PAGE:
A metaphor seems to be a word used in a non-literal sense, but if you go beyond the dictionary and look at Fowler’s Modern English Usage you find that there is a lot more to it than that.  There are live metaphors and dead metaphors, for example.  That in itself is confusing.  Supposing that someone rather attractive turns off the television, and you (anxious to impress them with your linguistic dexterity) comment “aha, the silence of the grave.”  You might think that you had coined a dead metaphor.  No, you haven’t.  It is a live one.  That is because it is the sort of metaphor people are conscious of rather than a phrase which has become so ingrained in the English language that the imagery has disappeared.  The word “coined” in the last sentence but three is perhaps half dead.  On the other hand the phrase “cockles and mussels, alive, alive oh”, isn’t a metaphor at all because the cockles and mussels actually were alive – or so you hope if you have eaten them.

Then there is the mixed metaphor.  One may sympathise with those who on being dumped by their partners say “I saw my rock sailing away” but it is harder to forgive the English.  That, however, should not be confused with successive metaphors in which different imagery is used in different sentences.  These are perfectly respectable.

As far as I know, there is nothing in the research from Chengdu to tell you which sort of metaphor is be preferred.  Do dead metaphors count at all?  Will the man who uses a half dead metaphor go down as “subtle and sophisticated” or as “half baked and rather wet”?   Will mixed metaphors, so condemned by the grammarians, give your conversation a racey but attractive slant as though you were writing for one of the tabloids?  Could “he uses mixed metaphors, you know” be a badge of sexual attraction equivalent to “he always packs a magnum”?  How do people feel if they were expecting a metaphor and get a simile instead?  Is it like being offered a box of chocolates and discovering that they are all slightly stale?

To answer these questions you have to look at the rationale which lies behind the preference.  According to the academics it arises because people who use metaphors come across as cleverer than those who do not.  Perhaps though it runs deeper than that.  People who use imagery often use it to avoid detail and to cover the faults in a weak argument.  They can please everyone by sounding as if they agree with them.  Of course they come across as charming and sophisticated.  Of course they will let you down later when the reality behind their metaphors is exposed but, after all, relationships are often transient nowadays.

Whatever the basis of the attraction, it is shortly to be augmented.  As we enter the age of robotics, dexterity with metaphors may become one of the features which distinguishes robots from human beings.  That isn’t to say that robots won’t be able to use metaphors.  They can be taught that as they can be taught anything else.  It is just that you suspect that imagery may not be their thing.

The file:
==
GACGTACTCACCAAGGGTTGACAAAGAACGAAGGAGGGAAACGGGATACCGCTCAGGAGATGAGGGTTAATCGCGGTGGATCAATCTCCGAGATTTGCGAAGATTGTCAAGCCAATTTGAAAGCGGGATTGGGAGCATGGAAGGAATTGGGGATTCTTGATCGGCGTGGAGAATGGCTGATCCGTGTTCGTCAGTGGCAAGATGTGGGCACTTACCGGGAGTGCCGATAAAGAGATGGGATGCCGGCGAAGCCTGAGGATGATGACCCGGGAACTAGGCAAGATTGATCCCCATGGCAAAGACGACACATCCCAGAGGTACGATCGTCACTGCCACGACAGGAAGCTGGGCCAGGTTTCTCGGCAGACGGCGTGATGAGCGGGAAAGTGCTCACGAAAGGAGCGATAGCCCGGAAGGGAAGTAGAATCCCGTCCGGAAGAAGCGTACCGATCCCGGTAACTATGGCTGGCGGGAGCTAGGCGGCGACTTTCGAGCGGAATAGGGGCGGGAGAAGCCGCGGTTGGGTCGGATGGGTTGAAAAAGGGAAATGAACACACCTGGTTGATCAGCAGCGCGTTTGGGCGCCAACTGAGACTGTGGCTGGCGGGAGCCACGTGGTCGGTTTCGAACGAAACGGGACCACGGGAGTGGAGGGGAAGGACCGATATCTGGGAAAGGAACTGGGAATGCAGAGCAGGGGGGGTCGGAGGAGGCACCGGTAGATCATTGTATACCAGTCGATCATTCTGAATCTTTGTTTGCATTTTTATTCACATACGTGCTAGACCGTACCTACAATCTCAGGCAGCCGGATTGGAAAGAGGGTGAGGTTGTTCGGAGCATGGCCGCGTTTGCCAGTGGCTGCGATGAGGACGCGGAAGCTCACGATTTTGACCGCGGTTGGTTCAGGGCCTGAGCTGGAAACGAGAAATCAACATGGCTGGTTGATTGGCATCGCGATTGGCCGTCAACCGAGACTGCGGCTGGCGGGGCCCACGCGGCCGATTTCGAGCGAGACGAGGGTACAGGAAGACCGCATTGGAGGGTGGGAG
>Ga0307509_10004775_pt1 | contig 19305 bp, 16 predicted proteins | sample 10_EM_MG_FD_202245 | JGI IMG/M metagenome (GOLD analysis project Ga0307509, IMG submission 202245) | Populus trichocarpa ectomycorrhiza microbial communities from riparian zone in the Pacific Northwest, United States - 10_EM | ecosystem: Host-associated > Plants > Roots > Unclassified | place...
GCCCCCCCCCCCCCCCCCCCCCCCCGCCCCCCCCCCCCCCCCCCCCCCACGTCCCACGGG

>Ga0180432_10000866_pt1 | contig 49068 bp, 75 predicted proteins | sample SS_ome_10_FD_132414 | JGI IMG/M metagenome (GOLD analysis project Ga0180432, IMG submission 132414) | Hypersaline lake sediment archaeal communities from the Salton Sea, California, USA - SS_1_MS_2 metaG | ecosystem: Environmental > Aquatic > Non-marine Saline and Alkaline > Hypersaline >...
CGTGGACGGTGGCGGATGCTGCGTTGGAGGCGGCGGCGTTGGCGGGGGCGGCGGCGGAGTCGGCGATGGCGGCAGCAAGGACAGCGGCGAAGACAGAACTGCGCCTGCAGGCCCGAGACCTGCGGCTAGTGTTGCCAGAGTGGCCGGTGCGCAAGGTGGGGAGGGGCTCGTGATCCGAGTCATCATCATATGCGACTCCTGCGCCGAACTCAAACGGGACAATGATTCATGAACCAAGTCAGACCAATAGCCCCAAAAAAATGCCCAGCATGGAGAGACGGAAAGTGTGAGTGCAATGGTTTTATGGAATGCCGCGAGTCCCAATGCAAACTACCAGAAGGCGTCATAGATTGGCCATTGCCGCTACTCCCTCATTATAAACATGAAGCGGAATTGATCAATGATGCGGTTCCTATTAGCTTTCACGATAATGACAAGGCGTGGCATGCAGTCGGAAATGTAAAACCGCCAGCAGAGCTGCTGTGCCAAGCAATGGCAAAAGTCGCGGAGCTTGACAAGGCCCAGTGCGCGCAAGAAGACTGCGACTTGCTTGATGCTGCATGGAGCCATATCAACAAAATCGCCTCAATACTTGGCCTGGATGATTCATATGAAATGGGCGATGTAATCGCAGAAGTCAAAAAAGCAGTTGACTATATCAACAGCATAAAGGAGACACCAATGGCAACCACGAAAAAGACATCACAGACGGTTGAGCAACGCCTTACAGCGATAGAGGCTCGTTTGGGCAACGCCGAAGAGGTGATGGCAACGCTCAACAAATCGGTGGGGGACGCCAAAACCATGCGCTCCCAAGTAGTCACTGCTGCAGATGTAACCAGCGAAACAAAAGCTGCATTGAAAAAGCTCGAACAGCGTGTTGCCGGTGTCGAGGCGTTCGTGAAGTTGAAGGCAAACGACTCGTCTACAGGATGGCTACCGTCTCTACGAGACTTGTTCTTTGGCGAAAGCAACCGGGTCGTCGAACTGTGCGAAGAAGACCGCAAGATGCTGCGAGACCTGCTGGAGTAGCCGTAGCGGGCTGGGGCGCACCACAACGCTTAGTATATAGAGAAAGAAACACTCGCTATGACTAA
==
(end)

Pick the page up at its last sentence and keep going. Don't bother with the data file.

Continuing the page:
“To put it metaphorically you will be connected to an operator when the sands of time have run out”.  Not very attractive perhaps but not too bad as far as obscuring lack of content goes!

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Issue 109: 2017 06 15: On tax avoidance (Penny Hamilton)

15 June 2017

On tax avoidance

A moving of goalposts

by Penny Hamilton

Whenever the phrase “tax avoidance” appears in the media a clock somewhere strikes thirteen.  The meaning of avoidance in the context of tax has, over the past twenty years or so, accumulated shades yet to be acknowledged by any dictionary.  A recent illustration of this “newspeak” is an article in “The Times,” on 9th June headed “Uber avoids £40m VAT bill on British cab fares,” which inspired me to reflect on this linguistic development over the years I have been a tax lawyer.

My career, like Gaul, has been divided into three parts: first in what was then the Office of the Solicitor for HM Customs and Excise, then a partner in a “Big Four” firm of accountants and now at Pump Court Tax Chambers.

I cannot remember any concern about VAT or duty avoidance tax when I was in the Solicitor’s Office.  Our concern was all with evasion.  If something was within the letter of the law we were not interested in what might have been “the spirit of the law,” and any protestation by officer or administrator that “I know they’re at it” met with little sympathy.  Any alleged intention of Parliament had to be derived from the legislation.  In the world of direct tax attempts by the courts to limit the excesses of the tax planning industry had variable success.  The courts felt themselves bound by the words of the statute so that a successful attack on a contrived and artificial arrangement, entered into for the purposes of avoiding tax avoidance, relied on statutory interpretation of the relevant provision (see the review of this trend in Barclays Mercantile Business Finance Limited v Mawson [2004] UKHL 51).  Attacking avoidance was a matter for legislation and, if the Inland Revenue did not like what was going on, it was up to Parliament to do something about it.  That is, of course, what happened with the introduction of the General Anti-Avoidance Rule: of which more below.